Another Day: Yin and Yang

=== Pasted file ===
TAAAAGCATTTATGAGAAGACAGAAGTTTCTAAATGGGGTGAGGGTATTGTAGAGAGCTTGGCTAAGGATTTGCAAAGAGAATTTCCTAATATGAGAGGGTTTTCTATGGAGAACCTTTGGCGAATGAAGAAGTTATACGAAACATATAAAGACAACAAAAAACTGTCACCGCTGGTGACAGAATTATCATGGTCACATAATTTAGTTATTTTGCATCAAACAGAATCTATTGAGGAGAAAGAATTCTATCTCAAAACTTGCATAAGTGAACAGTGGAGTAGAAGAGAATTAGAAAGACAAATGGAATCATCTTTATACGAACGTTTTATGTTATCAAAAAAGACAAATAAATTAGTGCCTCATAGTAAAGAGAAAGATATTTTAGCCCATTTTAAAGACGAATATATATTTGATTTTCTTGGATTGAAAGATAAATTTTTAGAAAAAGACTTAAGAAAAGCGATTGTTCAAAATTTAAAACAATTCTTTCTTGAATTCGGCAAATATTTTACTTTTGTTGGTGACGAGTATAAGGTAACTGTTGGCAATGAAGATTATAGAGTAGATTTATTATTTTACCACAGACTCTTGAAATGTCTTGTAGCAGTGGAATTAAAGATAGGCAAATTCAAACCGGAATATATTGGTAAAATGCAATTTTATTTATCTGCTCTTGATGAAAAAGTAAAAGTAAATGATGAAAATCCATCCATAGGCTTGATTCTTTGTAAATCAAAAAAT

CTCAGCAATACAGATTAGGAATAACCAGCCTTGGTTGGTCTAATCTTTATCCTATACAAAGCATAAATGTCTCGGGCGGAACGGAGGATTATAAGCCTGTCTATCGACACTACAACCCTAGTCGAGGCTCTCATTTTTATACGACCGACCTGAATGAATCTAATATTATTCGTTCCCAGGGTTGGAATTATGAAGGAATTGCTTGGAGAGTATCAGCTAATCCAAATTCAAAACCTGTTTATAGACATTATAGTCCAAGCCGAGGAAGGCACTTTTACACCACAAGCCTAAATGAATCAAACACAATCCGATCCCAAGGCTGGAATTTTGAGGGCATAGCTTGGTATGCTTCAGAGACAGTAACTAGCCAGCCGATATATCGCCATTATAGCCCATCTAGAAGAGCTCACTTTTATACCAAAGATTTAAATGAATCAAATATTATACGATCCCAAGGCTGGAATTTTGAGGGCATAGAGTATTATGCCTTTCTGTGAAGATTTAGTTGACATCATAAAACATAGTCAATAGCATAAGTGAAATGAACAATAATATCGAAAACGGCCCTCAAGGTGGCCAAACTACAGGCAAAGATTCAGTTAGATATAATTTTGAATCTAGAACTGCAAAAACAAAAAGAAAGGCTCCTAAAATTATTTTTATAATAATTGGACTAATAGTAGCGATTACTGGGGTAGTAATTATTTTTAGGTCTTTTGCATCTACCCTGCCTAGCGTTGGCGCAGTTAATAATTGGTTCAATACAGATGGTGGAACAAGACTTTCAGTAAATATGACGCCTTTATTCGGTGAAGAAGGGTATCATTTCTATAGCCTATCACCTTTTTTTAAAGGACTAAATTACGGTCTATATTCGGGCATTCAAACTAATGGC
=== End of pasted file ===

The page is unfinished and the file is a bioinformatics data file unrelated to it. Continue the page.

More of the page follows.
Sometimes, I over-think. I look too deeply into the little things and sweat all the small stuff instead of just being able to enjoy the beauty of the world and ignore the ugliness; my mind constantly makes me feel the perfect global balance of yin and yang. I see the old man eating alone in his nice suit, walking drearily along in his old shoes. Then I see a little baby, chewing on a toy, happily being pushed by its pretty young mother. I know the deliciously amazing beef that furnishes me with energy and delights my taste buds used to be a living, breathing cow with soft black eyes. I smell the nasty, decaying vomit and trash filled sewer, making me scrunch my face into a grimace, and then walk past the row of Sunday church flowers invigorating my nostrils and letting me breathe a deeply satisfying floral breath. I dance for hours in a smoky, pulsing club staring at immaculately dressed and stunningly beautiful women. They are the powerful kind of exquisiteness. They possess keys to most superficial men’s hearts and dangle them just off the edge of the cliff, leading many to their lustful, metaphorical deaths each night. I walk outside and there is a girl hunched over herself, hair dangling limply on the sidewalk, sitting on a curb ten minutes from throwing up and thirty minutes from passing out on the chaotic streets of Itaewon. I walk past a row of lovely little creatures—dogs and cats, locked inside cages. Their innocent hearts craving attention and desirous of affection, they wait; their gentle eyes watching, but anticipating nothing as they wait. Perhaps they sit outside every Saturday, watching us pass, obliviously worrying about our daily issues and silly stresses as the time ticks away before they are returned to the silver lined boxes they call home at the shelter. The passersby all feel that brief, brilliant glimpse of rescuing one forgotten animal and bringing it home to sleep at your feet and mutually understand, without speaking, true love. Then, in the late after midnight hours, a scraggly cat walks confidently past me in an alley, not noticing my presence, content in his cage-less, house-less freedom. Not all animals need or even want human owners. The cherry blossoms bloom for a few short weeks in April each year. They enliven the cold streets of fading winter and fill the air with a sweet, rejuvenating scent of new life. Then, they fall, millions of footsteps crushing them into fragrant remnants. I’m confronted by the universal duality everyday. We’re forced to make attitudinal choices. There are some who are able to filter the entire world into a bright, happy, smiling, free-for-all of blissful joy. They may know pain and unhappiness, but it won’t change the fact that tomorrow will be better than today. Others are crushed by the depression and bleakness of consciousness. I lie in the middle, my Libra balancing act, loving my luck and opportunities to experience my moments while entirely aware of the fact that sorrow and grief exist, and nothing lasts forever.yinYang